New research reveals Vitamin D deficiency is linked to aggressive prostate cancer among Caucasian and African American men.
In a study, low Vitamin D didn’t increase the risk of prostate cancer diagnosis in white men, but it tripled the odds of an aggressive and fast spreading tumor.
Low Vitamin D in African American men was linked to both an increase in prostate cancer diagnosis and a quadrupled risk of having an aggressive form of the disease.
To make their findings the researchers looked at data from over 600 men living in the Chicago area that had high PSA levels and other factors that increased their risk of prostate cancer. These subjects had been screened for vitamin D deficiencies before undergoing a biopsy.
The team found having a vitamin D deficiency put both African-American and European-American men at a higher risk of developing prostate cancer even if other risk factors such as smoking were adjusted for.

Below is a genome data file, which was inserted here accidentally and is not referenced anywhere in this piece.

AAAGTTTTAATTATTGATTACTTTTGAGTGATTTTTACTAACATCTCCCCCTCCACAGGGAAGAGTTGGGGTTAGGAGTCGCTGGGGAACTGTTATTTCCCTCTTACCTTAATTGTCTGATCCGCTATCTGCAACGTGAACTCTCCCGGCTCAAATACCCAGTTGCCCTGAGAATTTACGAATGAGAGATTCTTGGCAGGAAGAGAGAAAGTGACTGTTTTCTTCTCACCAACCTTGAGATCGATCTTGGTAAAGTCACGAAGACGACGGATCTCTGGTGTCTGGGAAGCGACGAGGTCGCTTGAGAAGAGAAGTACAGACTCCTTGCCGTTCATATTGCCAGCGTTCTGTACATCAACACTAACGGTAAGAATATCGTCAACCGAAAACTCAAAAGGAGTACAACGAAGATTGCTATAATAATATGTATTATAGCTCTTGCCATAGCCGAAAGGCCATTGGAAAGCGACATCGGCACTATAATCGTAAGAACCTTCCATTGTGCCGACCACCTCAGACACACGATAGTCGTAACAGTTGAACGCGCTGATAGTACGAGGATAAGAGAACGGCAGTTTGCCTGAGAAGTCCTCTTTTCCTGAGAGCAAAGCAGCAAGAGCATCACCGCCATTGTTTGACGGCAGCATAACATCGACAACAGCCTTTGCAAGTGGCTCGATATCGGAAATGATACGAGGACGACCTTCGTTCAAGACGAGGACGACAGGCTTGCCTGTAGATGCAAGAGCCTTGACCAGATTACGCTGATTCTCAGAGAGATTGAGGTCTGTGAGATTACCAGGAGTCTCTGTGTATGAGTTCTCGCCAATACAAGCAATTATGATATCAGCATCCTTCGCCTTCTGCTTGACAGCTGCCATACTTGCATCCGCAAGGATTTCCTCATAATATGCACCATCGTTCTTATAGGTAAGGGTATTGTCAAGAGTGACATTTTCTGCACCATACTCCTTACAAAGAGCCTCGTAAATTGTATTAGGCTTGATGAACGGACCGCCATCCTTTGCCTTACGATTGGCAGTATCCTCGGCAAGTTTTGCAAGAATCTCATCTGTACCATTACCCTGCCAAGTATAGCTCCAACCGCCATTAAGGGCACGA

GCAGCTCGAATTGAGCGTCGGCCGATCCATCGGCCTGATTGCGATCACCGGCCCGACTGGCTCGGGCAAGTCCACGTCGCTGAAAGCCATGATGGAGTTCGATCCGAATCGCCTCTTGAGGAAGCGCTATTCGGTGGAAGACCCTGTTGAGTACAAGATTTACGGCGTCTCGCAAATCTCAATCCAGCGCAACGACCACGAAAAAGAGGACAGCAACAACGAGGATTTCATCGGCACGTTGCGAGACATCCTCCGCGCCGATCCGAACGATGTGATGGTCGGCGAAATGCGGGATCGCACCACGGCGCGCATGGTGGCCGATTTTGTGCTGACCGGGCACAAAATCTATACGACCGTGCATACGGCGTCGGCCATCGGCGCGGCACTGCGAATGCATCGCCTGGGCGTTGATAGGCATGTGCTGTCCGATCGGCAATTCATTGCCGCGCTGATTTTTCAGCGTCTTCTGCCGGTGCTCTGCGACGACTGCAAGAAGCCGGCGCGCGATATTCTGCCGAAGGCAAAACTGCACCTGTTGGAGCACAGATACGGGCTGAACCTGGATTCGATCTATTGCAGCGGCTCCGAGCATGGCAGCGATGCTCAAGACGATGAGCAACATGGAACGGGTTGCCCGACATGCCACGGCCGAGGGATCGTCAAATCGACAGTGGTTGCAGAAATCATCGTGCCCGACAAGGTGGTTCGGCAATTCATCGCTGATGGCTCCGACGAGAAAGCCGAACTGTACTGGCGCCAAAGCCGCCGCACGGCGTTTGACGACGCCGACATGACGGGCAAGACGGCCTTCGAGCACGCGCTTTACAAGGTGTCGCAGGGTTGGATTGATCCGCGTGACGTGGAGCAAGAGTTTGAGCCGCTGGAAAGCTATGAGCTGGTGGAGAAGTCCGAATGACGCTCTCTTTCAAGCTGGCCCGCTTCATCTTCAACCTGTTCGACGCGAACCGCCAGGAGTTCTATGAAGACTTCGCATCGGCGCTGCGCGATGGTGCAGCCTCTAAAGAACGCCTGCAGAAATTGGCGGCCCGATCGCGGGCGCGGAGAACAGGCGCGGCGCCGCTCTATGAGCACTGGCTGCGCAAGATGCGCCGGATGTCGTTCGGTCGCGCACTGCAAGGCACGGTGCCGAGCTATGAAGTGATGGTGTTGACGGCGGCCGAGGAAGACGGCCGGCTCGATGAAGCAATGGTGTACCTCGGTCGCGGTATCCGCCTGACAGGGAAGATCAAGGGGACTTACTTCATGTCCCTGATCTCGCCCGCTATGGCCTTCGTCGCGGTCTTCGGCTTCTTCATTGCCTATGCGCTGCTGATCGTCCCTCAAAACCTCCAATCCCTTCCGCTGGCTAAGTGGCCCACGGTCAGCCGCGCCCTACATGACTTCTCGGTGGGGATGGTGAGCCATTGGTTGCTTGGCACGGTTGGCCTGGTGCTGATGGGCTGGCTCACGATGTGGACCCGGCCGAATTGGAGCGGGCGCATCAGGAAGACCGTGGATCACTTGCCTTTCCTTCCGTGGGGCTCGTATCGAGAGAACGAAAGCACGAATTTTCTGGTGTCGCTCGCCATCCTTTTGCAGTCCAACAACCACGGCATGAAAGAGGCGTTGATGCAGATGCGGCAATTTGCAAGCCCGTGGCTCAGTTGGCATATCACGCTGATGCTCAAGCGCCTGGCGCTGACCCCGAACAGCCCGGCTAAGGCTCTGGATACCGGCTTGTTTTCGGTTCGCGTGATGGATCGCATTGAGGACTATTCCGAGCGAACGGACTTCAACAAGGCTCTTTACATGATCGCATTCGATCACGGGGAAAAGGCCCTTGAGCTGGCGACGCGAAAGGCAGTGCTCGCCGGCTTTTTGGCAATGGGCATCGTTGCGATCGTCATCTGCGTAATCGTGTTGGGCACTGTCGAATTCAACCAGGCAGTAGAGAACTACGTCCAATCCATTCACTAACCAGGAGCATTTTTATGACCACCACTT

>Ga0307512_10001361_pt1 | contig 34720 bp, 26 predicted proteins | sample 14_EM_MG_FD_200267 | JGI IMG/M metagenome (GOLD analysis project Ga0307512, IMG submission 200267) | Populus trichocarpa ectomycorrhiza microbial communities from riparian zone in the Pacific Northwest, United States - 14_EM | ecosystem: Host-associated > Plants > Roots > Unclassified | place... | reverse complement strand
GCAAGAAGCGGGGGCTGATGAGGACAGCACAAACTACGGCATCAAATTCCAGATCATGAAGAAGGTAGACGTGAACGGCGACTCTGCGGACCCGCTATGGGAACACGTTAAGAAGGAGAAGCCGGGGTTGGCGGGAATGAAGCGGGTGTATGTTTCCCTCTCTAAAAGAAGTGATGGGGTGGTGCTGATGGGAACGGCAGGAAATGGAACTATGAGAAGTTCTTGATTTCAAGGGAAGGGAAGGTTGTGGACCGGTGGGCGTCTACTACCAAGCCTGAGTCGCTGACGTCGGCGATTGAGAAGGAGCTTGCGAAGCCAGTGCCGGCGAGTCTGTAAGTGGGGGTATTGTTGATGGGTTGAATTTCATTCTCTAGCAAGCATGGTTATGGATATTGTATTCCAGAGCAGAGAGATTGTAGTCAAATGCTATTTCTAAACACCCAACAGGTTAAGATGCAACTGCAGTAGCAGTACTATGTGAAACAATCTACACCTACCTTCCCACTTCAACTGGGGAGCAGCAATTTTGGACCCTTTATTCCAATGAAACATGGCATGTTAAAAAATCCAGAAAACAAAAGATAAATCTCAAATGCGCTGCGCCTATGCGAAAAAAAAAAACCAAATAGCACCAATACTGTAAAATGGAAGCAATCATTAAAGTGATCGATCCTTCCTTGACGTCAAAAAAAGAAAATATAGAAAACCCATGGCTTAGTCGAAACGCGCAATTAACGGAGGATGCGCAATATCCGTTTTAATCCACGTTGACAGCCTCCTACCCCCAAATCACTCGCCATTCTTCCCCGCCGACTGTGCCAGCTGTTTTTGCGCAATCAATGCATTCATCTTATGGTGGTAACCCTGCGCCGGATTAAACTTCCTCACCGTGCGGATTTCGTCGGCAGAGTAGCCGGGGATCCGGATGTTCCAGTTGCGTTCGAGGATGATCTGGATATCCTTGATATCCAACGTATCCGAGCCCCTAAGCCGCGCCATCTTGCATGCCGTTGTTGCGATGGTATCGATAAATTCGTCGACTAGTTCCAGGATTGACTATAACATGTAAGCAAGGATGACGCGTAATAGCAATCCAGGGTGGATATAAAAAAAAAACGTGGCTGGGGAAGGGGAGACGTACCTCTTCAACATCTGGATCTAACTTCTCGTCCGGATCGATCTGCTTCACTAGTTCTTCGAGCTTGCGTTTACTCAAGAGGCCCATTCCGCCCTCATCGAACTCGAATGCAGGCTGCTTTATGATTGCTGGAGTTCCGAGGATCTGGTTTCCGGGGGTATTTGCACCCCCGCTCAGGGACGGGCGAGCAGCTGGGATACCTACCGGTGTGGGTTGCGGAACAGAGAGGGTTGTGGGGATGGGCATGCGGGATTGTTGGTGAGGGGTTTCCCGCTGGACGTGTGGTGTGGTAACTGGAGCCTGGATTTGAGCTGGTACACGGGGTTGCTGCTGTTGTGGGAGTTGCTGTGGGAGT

“These men, with severe vitamin D deficiency, had greater odds of advanced grade and advanced stage of tumors within or outside the prostate,” Murphy said.
These men had “3.66 times and 4.89 times increased odds of having aggressive prostate cancer respectively and 2.42 times and 4.22 times increased odds of having tumor stage T2b or higher, respectively,” the news release reported.
“Vitamin D deficiency is more common and severe in people with darker skin and it could be that this deficiency is a contributor to prostate cancer progression among African-Americans,” Murphy said. “Our findings imply that vitamin D deficiency is a bigger contributor to African-American prostate cancer.”
The researchers suggest getting vitamin D levels checked about once a year.
“It is a good idea to get your levels checked on a yearly basis,” Murphy said. “If you are deficient, you and you doctor can make a plan on how to reverse it through diet, supplements or other therapies.”